Meanwhile the East came to emphasize the Lord’s Baptism in the Jordan among the older multiple Jan. 6 manifestations, and the name Theophany generally stuck, Greek for the revelation of God, although sometimes Orthodox call it Epiphany. The West came to mark a separate Feast of the Baptism of the Lord shortly after Jan. 6. Theophany is considered a huge feast in Orthodoxy, while the Lord’s Baptism is not, in Latinism, though as already noted, Epiphany in much of Latinism still is. This causes some confusion for Latins, who believe that for the Orthodox the Magi are extremely important, because Latins associate the Magi with Jan. 6, Orthodox Theophany. Ironically, if you don’t get to an Orthodox parish for the services held before the actual Divine Liturgy of the Eucharist, the only Gospel you’ll hear at Nativity IS the Magi Gospel, since the birth narrative comes earlier in the day’s schedule of multiple services.

Speaking of holiday excess, as the CE notes – see under “Popular merry-making”! – it’s always been a complaint of some Christians about other Christians at this time of year, even in ancient times! One thing I didn’t know is that Latin Advent, the period currently set-off by the four Sundays before Dec. 25, used to have a fasting practice, though like the Orthodox Nativity Fast or Philipovka (because it starts November 15 after the feast of St. Philip the Apostle), not as strict as the Great Fast/Lent. Though in some times and places Advent began at the Fall Equinox, in September! And once, because of the 12 Days of Christmas’ partying getting out of hand, a further fast was imposed then! The thing is, Orthodox “feasting” is advised not to become a license for overindulgence and debauchery, enslavement to the passions we’ve just spent an entire season working to free ourselves more from. But Latin Advent now is limited to a liturgical season, with service prayers and readings emphasizing waiting for the Lord’s coming(s) into the world and people’s hearts and lives – much more developed in that sense than Orthodox practice, although Orthodox hymns in church occasionally evoke preparation for Nativity. Western Advent is a fall/winter Lent without the fasting. Orthodox sometimes call their fast the Advent Fast.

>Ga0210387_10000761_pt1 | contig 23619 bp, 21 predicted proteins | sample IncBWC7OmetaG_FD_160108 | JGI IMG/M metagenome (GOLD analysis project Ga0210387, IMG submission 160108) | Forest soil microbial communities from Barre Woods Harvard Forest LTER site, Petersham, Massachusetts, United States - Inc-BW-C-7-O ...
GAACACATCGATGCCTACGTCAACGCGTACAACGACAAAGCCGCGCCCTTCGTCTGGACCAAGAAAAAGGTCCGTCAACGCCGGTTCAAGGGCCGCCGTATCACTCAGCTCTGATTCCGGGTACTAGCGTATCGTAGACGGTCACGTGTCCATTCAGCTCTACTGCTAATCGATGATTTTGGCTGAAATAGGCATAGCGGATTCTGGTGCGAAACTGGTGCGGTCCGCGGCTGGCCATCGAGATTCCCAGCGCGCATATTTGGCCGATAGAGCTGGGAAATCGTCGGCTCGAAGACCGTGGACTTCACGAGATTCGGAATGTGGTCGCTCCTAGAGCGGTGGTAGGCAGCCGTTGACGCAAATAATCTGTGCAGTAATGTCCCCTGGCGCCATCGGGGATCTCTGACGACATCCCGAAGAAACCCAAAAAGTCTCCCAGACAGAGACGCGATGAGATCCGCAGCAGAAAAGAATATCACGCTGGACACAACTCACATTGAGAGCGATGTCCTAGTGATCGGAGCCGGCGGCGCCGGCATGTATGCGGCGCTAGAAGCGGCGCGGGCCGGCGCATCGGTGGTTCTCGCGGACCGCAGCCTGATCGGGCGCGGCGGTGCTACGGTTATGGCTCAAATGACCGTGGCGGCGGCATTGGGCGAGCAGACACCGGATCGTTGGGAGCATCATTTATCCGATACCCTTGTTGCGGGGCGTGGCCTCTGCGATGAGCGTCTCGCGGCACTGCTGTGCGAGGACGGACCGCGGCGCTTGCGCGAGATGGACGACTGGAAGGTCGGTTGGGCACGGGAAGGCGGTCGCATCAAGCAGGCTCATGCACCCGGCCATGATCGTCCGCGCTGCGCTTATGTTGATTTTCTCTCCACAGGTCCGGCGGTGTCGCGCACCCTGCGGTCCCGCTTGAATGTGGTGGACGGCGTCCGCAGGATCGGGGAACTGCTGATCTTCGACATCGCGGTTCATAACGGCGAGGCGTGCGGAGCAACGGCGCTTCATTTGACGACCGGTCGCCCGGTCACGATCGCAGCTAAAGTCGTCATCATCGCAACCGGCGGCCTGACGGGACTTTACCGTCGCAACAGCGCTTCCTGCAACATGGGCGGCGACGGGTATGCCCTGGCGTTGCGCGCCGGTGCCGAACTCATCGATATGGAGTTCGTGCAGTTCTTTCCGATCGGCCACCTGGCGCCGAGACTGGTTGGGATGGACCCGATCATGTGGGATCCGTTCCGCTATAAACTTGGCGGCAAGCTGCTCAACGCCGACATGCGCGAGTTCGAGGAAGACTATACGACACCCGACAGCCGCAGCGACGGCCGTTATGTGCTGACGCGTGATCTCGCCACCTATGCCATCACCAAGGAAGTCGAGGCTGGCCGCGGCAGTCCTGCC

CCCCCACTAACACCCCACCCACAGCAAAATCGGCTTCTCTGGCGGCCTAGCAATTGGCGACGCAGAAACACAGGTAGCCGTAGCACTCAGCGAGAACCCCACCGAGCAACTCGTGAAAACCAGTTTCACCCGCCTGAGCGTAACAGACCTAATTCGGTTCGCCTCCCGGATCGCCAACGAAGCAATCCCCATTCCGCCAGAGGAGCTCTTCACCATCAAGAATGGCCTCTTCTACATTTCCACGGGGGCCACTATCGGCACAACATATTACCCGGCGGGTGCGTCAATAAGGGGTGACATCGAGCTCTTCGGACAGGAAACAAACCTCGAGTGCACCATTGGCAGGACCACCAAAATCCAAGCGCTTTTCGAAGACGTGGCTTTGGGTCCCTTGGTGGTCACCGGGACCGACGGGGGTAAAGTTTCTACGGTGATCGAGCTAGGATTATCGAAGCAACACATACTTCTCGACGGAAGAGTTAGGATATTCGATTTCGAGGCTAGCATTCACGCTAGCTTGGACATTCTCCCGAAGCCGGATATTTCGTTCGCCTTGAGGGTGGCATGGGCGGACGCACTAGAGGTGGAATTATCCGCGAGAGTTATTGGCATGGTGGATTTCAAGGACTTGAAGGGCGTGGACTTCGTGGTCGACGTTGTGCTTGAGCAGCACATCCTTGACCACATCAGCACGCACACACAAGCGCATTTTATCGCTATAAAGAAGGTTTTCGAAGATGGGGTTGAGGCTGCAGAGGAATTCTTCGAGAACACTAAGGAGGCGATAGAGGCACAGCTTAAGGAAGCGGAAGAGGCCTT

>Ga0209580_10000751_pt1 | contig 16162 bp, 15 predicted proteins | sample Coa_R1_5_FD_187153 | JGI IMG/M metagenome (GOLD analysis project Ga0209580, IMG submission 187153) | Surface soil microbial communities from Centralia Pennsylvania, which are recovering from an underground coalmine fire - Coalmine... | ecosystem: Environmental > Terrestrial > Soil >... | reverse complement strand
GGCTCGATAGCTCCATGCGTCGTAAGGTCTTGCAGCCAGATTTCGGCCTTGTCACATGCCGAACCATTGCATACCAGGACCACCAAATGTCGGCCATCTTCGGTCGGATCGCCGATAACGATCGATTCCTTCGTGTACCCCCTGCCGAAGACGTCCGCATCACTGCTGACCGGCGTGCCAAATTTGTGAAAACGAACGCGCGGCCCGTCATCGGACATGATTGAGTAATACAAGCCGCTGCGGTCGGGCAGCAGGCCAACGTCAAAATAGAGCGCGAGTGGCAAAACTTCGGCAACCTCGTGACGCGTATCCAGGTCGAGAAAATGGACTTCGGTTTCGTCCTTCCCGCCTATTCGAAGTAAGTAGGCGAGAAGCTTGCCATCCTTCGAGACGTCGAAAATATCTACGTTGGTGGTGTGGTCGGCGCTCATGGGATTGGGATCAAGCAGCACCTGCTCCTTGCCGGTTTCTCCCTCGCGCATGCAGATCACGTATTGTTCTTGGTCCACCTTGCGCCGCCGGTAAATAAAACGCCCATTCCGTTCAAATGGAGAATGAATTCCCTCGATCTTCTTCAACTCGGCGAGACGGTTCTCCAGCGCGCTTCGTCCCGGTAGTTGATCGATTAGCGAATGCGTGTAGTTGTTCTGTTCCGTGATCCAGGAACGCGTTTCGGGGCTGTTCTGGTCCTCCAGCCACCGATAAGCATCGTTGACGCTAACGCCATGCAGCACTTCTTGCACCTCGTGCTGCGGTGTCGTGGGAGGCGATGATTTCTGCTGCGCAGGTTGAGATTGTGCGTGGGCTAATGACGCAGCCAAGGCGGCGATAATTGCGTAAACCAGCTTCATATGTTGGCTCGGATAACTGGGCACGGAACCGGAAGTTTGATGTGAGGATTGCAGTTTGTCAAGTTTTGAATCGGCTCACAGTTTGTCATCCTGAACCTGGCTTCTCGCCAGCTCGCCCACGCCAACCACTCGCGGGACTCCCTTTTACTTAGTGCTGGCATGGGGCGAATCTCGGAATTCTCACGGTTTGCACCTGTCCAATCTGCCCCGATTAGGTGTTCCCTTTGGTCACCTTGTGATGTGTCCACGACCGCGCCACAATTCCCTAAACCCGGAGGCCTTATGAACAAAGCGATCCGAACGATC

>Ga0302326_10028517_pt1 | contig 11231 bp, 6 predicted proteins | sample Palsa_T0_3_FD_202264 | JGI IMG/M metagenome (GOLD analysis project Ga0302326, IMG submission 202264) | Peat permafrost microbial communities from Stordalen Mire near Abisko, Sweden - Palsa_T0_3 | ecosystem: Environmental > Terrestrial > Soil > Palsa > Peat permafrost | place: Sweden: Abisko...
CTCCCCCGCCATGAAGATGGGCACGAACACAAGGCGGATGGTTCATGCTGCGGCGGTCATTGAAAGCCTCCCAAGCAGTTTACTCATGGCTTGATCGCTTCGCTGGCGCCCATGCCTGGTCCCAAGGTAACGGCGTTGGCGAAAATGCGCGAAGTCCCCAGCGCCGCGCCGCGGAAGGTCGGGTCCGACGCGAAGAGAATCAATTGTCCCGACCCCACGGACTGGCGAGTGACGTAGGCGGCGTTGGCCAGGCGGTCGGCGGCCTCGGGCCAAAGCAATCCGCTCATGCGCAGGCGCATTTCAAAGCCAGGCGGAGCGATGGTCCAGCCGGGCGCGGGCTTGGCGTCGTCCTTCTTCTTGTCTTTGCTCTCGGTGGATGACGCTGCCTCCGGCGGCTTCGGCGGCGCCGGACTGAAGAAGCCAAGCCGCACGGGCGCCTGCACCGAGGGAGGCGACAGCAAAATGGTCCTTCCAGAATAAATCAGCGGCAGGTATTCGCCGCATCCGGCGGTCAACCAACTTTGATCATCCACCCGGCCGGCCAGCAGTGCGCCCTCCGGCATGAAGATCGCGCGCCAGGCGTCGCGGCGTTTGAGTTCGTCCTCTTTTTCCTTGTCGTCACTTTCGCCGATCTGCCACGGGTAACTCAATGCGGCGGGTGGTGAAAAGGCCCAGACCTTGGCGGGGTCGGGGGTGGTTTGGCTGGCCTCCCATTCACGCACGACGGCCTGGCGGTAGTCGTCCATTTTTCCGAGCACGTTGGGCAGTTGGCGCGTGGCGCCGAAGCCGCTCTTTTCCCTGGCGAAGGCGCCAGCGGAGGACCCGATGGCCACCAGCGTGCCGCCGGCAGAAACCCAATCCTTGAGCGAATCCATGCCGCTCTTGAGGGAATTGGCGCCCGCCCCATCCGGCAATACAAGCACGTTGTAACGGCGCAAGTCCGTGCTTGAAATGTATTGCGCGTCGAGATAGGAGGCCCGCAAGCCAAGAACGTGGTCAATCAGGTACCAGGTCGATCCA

How Orthodox handle near and dear Heterodox “feasting” during their Advent is often an issue and a question, especially for recent converts to jurisdictions that try to maintain something of the traditional Orthodox Fast for the full 40 days, throughout U.S. Thanksgiving Day (for New Calendar Orthodox), workplace and organization (pre)Christmas parties, etc. But I recall that for thousands of years for most Christians and their forebears, that is, north of the Tropics, this period has fallen between Fall harvest and Spring planting, an agricultural down-time often used for extra cultural and social activities, including packing-on calories and body-fat together for the long, cold winter. “Old habits die hard!”

Then there’s the shopping-madness. “It is more blessed to give than to receive,” says the Lord, according to St. Paul in the Acts of the Apostles. But of course, amid would-be recipients’ expressed demands, our pressure on ourselves in their regard, and the rage of traffic, parking lots, and store aisles, it doesn’t necessarily feel blessed in the preparation! Sorry, I don’t have any new solutions for that one!